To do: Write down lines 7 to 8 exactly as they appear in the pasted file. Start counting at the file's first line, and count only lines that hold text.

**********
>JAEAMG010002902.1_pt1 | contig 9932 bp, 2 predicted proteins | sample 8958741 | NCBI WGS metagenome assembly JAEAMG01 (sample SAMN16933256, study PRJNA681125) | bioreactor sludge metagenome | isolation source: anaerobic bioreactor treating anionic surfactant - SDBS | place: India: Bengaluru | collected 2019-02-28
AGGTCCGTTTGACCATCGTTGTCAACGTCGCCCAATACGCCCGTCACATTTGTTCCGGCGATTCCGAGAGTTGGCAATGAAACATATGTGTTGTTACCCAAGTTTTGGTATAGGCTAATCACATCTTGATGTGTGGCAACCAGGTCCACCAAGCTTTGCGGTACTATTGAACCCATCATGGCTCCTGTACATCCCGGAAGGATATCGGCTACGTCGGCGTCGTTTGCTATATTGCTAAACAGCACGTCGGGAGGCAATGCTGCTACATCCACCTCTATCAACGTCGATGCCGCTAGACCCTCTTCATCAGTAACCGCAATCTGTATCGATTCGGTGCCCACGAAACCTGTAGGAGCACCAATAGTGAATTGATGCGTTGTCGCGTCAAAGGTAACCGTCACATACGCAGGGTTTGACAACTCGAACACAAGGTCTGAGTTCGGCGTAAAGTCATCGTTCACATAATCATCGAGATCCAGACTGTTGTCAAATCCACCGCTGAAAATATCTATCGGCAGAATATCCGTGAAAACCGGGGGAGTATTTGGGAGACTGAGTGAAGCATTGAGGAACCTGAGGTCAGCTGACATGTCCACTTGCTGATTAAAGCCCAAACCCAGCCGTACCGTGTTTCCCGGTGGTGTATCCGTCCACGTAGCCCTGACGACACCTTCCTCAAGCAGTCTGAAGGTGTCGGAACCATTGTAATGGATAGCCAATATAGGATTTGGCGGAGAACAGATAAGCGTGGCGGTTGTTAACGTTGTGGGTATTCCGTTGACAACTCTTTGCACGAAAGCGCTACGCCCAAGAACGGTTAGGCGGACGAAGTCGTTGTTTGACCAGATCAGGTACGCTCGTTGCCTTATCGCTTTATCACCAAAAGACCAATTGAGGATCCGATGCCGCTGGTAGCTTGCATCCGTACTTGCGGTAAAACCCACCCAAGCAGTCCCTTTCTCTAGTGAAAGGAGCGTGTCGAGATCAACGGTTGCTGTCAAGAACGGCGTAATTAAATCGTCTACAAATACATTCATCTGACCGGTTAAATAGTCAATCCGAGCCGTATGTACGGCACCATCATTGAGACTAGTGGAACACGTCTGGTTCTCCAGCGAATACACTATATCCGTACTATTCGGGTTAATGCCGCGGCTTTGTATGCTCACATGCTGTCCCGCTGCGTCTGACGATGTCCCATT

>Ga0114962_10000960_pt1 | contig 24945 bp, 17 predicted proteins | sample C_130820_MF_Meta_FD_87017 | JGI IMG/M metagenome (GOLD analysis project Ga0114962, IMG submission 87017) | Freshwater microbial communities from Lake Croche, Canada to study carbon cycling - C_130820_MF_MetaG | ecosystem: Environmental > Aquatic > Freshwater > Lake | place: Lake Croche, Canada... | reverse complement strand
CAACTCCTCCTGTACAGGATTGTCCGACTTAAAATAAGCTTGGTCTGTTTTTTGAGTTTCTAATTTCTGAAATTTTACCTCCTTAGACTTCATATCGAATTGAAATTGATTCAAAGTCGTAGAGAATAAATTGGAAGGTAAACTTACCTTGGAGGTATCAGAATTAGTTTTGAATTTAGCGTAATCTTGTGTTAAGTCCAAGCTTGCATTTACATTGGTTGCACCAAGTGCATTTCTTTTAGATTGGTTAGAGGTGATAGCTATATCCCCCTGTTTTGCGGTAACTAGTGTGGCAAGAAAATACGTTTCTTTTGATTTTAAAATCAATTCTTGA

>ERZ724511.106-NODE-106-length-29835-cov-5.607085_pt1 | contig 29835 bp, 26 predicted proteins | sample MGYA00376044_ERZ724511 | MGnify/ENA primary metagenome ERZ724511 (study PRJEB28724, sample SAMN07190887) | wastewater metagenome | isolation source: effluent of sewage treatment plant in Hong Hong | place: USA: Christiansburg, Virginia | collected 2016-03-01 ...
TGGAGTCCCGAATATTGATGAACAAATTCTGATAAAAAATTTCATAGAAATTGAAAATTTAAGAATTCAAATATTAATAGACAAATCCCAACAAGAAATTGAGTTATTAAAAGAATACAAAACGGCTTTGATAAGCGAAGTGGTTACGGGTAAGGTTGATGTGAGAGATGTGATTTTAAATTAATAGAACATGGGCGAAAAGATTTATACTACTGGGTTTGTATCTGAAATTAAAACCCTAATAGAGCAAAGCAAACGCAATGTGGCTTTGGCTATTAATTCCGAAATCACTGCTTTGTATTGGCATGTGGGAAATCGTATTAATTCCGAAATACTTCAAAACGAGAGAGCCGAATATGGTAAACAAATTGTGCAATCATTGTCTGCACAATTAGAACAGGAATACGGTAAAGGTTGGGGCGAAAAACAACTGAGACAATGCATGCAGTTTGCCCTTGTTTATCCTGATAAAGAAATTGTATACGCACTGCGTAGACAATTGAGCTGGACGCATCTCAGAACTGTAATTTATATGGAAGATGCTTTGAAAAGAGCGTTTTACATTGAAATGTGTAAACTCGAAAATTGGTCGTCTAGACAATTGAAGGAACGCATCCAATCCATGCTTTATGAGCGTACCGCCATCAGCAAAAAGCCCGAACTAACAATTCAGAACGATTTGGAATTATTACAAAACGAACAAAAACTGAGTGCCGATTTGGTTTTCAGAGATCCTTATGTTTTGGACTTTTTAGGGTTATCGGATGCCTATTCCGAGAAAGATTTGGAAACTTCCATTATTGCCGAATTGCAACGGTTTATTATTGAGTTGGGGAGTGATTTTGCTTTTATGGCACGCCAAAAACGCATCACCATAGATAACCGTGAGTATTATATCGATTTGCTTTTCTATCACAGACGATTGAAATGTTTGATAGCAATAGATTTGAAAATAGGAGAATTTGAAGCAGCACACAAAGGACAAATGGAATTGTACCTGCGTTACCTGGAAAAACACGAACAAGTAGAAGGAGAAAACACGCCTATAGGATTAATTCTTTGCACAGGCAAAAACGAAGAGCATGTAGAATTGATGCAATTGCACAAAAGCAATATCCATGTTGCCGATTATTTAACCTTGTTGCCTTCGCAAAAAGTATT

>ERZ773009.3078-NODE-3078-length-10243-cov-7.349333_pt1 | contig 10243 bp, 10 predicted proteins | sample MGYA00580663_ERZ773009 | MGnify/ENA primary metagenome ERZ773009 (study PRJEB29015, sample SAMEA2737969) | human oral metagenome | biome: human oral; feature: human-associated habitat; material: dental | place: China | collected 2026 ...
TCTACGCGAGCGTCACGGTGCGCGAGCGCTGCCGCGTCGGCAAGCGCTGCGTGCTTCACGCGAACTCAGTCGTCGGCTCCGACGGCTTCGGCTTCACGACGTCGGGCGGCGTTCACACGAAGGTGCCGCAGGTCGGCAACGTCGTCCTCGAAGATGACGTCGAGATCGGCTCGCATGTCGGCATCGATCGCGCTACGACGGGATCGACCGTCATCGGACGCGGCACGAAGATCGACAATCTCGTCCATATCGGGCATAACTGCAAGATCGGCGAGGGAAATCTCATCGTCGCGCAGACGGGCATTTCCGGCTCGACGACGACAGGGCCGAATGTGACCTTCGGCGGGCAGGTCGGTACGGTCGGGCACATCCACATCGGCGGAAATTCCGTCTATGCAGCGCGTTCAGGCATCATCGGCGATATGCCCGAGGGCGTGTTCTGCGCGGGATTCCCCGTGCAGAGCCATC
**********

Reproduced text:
>ERZ773009.3078-NODE-3078-length-10243-cov-7.349333_pt1 | contig 10243 bp, 10 predicted proteins | sample MGYA00580663_ERZ773009 | MGnify/ENA primary metagenome ERZ773009 (study PRJEB29015, sample SAMEA2737969) | human oral metagenome | biome: human oral; feature: human-associated habitat; material: dental | place: China | collected 2026 ...
TCTACGCGAGCGTCACGGTGCGCGAGCGCTGCCGCGTCGGCAAGCGCTGCGTGCTTCACGCGAACTCAGTCGTCGGCTCCGACGGCTTCGGCTTCACGACGTCGGGCGGCGTTCACACGAAGGTGCCGCAGGTCGGCAACGTCGTCCTCGAAGATGACGTCGAGATCGGCTCGCATGTCGGCATCGATCGCGCTACGACGGGATCGACCGTCATCGGACGCGGCACGAAGATCGACAATCTCGTCCATATCGGGCATAACTGCAAGATCGGCGAGGGAAATCTCATCGTCGCGCAGACGGGCATTTCCGGCTCGACGACGACAGGGCCGAATGTGACCTTCGGCGGGCAGGTCGGTACGGTCGGGCACATCCACATCGGCGGAAATTCCGTCTATGCAGCGCGTTCAGGCATCATCGGCGATATGCCCGAGGGCGTGTTCTGCGCGGGATTCCCCGTGCAGAGCCATC